Election officials: Voting machines 'extensively' tested, can't be hacked
More than 4,600 electronic voting machines were idle Monday, locked in a warehouse in Pittsburgh's North Side.
Surveillance cameras monitor the doors. The 10-year-old machines stretch across the warehouse in rows arranged in military-type precision. There are 2,500 machines in one room and 2,100 in another.
Starting in the next few weeks and running past Election Day, the machines will undergo tests to ensure they are recording votes properly, that they have not been hacked and that they cannot be tampered with, said Mark Wolosik, longtime manager of the Allegheny County Elections Division. Each test is designed to check a potential breach in the system.
“The voting public can feel confident,” Wolosik said. “Everything is tested extensively before the election, after election and on Election Day.”
Election officials in Allegheny and Westmoreland counties said they are confident their electronic voting systems are immune from hackers or malware that could alter election results.
“In my experience, there is no way to compromise these election systems,” said Dave Ridilla, head of Westmoreland County's computer information department.
Republican presidential nominee Donald Trump called the security and integrity of Pennsylvania's elections into question this month when he said, while campaigning in Altoona, that the only way he could lose the state is through fraud. Trump's campaign said there is concern that electronic voting machines, like the 24,000 used in Pennsylvania, could be hacked.
The latest aggregate polling data from Real Clear Politics shows Trump trailing Democratic nominee Hillary Clinton by 9 points in Pennsylvania.
Pennsylvania Secretary of State Pedro A. Cortes said voter fraud as Trump has described is “so extremely rare as to be virtually nonexistent.” He said rigging an election through Pennsylvania voting machines and poll workers is “highly unlikely.”
“The insinuation that there could be widespread fraud of this sort in our elections has no basis in fact and undermines confidence in our system of government,” Cortes, a Democrat, said in a rebuke of Trump's statement.
Westmoreland County uses self-contained computer election machines programmed with separate digital media that start the elections process and another that records the votes. Those votes are transported by poll workers to the courthouse where the data are downloaded onto another computer not linked the county's network. Vote totals are never transmitted from the machines via the Internet, Ridilla said.
“The only thing someone can do to tamper with the election is use false identification to vote,” Ridilla said.
In Allegheny County, the first test of voting machines happens once the final November ballot is decided, ideally no later than six weeks before the election. County employees run an automated mock vote through every machine to make sure a vote for “candidate A” registers correctly. Employees perform a similar manual test on a selection of machines.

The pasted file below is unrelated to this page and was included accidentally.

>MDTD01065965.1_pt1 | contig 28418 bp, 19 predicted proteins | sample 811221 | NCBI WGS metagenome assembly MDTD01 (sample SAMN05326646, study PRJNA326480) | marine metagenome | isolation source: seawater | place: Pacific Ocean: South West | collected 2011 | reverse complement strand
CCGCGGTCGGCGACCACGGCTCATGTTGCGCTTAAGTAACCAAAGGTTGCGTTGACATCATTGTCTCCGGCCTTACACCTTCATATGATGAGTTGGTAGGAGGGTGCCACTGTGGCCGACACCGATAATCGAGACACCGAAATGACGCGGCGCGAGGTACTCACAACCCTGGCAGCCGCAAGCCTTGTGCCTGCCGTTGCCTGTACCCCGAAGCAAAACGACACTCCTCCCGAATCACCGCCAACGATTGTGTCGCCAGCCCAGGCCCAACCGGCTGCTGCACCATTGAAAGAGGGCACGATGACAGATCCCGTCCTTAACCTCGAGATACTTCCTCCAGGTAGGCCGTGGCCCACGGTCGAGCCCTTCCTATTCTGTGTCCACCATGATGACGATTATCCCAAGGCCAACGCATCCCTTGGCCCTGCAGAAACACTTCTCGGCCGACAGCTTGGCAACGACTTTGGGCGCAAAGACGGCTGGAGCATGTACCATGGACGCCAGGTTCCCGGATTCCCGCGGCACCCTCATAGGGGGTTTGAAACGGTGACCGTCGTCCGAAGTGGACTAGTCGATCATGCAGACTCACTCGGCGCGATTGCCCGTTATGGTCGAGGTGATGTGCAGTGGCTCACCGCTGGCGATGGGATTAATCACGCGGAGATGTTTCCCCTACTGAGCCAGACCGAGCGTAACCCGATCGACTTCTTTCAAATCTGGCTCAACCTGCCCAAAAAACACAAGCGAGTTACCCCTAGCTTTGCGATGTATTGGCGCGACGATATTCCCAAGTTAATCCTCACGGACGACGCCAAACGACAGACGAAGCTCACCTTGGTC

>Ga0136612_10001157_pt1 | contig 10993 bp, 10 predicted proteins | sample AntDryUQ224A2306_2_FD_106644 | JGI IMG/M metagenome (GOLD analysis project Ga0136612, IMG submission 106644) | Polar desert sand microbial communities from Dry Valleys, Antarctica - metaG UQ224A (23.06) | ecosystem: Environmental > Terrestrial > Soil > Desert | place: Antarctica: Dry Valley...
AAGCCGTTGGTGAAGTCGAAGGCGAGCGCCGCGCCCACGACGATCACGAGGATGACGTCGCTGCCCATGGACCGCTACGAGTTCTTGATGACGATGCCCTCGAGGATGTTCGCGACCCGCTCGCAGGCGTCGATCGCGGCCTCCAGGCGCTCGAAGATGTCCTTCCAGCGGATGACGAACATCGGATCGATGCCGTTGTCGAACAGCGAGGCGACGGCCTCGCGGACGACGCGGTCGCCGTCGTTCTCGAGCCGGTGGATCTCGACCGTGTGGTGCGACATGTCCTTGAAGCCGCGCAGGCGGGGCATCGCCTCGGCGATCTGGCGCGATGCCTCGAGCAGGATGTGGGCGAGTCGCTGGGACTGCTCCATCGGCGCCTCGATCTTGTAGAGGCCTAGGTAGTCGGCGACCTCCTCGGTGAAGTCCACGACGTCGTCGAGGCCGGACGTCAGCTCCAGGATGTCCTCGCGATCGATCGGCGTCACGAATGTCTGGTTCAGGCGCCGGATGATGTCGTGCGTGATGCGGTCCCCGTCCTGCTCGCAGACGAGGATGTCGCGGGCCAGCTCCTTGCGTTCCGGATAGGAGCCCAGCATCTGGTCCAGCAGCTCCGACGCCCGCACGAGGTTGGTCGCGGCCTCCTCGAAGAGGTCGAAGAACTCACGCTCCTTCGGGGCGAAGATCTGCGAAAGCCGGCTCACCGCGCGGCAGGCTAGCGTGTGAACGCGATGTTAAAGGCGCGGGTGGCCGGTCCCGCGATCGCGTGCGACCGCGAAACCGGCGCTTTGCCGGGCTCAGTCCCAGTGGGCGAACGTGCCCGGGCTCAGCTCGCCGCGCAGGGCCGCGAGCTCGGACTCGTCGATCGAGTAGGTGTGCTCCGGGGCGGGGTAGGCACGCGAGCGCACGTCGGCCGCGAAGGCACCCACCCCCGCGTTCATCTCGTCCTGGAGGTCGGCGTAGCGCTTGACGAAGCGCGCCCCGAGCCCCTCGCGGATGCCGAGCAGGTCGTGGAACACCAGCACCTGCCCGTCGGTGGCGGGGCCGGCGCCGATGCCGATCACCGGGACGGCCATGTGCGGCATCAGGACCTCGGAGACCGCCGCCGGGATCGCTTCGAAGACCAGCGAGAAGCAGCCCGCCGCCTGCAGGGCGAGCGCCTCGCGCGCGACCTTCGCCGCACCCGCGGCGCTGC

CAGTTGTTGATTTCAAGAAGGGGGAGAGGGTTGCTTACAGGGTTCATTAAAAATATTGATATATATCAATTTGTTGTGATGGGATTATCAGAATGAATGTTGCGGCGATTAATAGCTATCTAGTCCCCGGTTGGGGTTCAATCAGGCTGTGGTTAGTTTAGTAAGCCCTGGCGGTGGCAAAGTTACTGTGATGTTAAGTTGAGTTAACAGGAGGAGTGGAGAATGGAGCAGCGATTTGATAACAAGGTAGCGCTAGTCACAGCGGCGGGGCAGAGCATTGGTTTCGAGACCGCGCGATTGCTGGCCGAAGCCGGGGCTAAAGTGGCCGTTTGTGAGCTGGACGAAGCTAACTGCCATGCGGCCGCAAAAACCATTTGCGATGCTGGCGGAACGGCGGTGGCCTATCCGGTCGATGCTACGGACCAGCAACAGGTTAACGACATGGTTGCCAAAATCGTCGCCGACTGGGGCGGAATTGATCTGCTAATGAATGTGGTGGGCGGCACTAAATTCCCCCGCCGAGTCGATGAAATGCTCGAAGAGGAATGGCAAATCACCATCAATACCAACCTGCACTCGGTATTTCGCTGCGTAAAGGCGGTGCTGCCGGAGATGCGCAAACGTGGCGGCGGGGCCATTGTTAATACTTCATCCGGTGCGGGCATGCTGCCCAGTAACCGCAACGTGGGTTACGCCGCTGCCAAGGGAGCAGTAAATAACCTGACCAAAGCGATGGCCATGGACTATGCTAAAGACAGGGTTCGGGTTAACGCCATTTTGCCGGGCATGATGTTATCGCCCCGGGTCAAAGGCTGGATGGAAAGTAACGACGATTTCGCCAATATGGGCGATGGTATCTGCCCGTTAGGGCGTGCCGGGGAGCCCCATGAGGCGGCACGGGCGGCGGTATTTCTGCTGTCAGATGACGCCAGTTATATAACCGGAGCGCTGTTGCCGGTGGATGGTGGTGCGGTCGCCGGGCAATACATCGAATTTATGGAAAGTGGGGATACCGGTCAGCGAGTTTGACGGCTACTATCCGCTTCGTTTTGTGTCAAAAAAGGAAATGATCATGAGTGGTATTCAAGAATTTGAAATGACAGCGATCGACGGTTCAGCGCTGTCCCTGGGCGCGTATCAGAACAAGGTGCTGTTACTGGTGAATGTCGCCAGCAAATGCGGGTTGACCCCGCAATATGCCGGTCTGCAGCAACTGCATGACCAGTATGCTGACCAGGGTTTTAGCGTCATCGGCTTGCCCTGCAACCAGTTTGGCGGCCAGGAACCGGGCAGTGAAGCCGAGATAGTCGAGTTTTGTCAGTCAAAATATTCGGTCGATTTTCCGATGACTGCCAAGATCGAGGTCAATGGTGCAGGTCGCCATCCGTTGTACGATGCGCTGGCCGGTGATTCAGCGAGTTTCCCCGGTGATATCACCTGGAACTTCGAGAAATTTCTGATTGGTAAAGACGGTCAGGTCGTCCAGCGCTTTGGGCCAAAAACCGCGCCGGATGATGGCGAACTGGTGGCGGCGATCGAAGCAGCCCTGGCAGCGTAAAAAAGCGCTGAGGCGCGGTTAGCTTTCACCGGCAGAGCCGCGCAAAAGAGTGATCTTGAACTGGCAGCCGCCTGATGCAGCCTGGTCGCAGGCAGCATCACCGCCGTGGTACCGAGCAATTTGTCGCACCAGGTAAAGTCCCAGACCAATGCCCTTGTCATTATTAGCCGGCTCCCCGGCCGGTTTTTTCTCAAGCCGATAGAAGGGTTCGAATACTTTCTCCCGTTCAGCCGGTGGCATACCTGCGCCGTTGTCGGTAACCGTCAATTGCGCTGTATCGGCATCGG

Later, a company visits the North Side warehouse and randomly selects 20 machines to verify that the firmware is the same as the firmware authorized by state and federal officials.
On Election Day, Baker Tilly Virchow Krause, LLP, a Downtown accounting and advisory firm, runs a parallel election on selected machines. Baker Tilly employees simulate a potential vote at a real county precinct to make sure that the votes cast by the employees are the same as the votes recorded by the machines. Wolosik said Allegheny County is the only county in the state to run a parallel test.
“It's to show that as Election Day as is occurring, someone can't say you put a Trojan horse in,” he said.
The county opens these tests to election integrity groups such as Vote Allegheny and the League of Women Voters as well as political parties, Wolosik said.
The county has a company verify that the voting machines and equipment used to transmit votes were not connected to the Internet, he said.
Final vote tallies are sent to the county's central election database over secure phone lines, not over the Internet.
Allegheny County's extensive testing does not satisfy groups that oppose using the voting machines.
Annette Shimer, president of the League of Women Voters' Pittsburgh Chapter, and her husband, Preston Shimer, a League member and a judge of elections, said they don't like that the machines don't record votes based on a paper ballot. They would like a system in which paper ballots are scanned into an electronic system. The paper ballots then could be used to verify questionable results.
“We really have no visibility into the software to know if a vote for John Jones really goes to John Jones,” Preston Shimer said. “We really don't have a way of testing how the final vote was recorded.”
Ron Bandes, head of Vote Allegheny, which tried to stop the county from buying the voting machines, and a judge of elections, said there is no way to know whether the machine's software has been tampered with to make a vote for candidate A really go to candidate B. Bandes said, however, that he thinks Wolosik and his team do the best job they can to ensure the integrity of the vote in November.
Aaron Aupperlee is a Tribune-Review staff writer. Reach him at 412-320-7986 or firstname.lastname@example.org. Staff writer Rich Cholodofsky contributed to this report.